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This raises an interesting Shadowrun angle, quite apart from me no longer being able to shake my head and say "only in Amercia."
Ancient History
Yeah, but this is the same country with a sizable 'Jedi' population.
So, do you think that Sixth world lawyers would focus on the willingness of the participant to become possessed? ie, someone who follows a possession tradition or willingly allowed themselves to become possessed is more responsible for their actions than an individual who was forcibly possessed and shunted into the back of their own brain.

From a defense angle, it'd be difficult to prove I'd assume. There would have to be a large amount of circumstantial evidence unless someone assensed the defendant at the time.

Is most magical evidence allowed in courts of the 6th world?
Ancient History
Depends on the court.

If the man was willingly possessed, then the guilt would lie on both he and the summoner of the spirit - or in the case of a free spirit, on the spirit itself.
While that might be the legal principle, there's a difference between being willingly possessed and consenting to the activity (as the spirit's intentions may be unrevealed, and indeed the act may have been unpremeditated).

Ancient History
That's only applicable in courts that recognize intent. Even then, it's comparable to drunken vehicular homicide.
In jurisdictions where spirit sentience is not recognized (that is, enlightened jurisdictions), that's probably the case—you're surrendering your decision-making capability to no one in particular, legally speaking. Well, at least with unbound Free Spirits—a possessing spirit under the command of a mage may result in, legally, the surrendering of decision-making to that mage.

Once a being recognized as sentient in the district enters the discussion, it becomes the same question as what happens in the event of a voluntarily accepted Control Thoughts/Control Actions. My guess is that it will hinge on the question of whether or not it was reasonable to assume that the controlling sentience would cause actions in a law-abiding manner.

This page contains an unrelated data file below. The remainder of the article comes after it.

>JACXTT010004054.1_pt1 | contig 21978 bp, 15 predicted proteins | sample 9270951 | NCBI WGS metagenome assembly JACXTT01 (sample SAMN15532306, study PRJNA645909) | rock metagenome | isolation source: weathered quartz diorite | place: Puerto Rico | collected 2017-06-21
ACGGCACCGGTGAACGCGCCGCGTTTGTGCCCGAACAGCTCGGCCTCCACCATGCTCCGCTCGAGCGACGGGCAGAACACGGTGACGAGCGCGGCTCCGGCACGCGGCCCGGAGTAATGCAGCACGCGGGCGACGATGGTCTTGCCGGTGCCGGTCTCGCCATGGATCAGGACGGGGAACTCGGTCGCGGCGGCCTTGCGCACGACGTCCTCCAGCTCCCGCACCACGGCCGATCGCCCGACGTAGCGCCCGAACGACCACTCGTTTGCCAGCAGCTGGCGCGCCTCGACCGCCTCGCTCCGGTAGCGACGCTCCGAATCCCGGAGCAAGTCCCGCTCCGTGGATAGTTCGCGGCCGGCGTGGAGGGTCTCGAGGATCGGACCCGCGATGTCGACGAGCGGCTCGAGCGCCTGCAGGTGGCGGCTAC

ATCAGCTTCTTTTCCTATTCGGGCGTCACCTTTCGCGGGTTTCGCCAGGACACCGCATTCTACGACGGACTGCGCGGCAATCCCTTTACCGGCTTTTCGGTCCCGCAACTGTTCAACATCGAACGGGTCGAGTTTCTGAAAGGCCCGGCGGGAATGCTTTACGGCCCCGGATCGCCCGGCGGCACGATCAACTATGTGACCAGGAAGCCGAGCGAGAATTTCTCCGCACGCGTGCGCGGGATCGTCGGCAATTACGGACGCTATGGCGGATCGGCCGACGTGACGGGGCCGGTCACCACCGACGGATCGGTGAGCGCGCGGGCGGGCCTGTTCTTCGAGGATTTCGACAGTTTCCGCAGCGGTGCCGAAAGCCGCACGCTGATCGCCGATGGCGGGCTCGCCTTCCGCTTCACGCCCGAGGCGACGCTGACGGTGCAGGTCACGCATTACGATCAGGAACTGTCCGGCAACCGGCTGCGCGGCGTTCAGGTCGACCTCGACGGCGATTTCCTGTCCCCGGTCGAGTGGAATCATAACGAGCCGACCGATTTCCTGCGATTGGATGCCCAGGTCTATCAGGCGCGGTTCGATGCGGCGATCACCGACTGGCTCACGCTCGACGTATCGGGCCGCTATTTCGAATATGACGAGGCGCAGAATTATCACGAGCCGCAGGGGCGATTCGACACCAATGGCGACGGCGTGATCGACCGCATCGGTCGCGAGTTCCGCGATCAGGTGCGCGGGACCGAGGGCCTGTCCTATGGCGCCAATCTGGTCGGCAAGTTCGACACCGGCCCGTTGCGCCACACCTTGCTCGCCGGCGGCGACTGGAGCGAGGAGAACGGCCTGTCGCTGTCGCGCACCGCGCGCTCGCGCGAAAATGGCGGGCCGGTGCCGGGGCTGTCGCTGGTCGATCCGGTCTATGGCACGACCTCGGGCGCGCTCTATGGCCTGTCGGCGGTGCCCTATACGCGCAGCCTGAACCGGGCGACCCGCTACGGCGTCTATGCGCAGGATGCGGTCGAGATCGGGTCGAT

Because of this complexity, I imagine that possession cases will see a large number of individuals "killed while attempting to escape arrest".

you can "influence" them to be willing.
Well, yeah, that's another sticky wicket. Even ignoring the possibility of magical coercion, how do you prove that someone was willingly possessed/controlled? Most of the relevant magical effects don't require a willing target.

I don't know, personally I'd imagine that in the dark and corupt courts found in the Sixth World whether the various 'Devil made me do it' defenses would work depended solely one how much fame/wealth/power the Defendant had instead of any legal or logical thought process.

No, like everything else in court, it is more a matter of who's got the better Social Adept.
Can anyone say Johnnie Cochran ancestor spirit? "If the body dont fit, you must acquit!"
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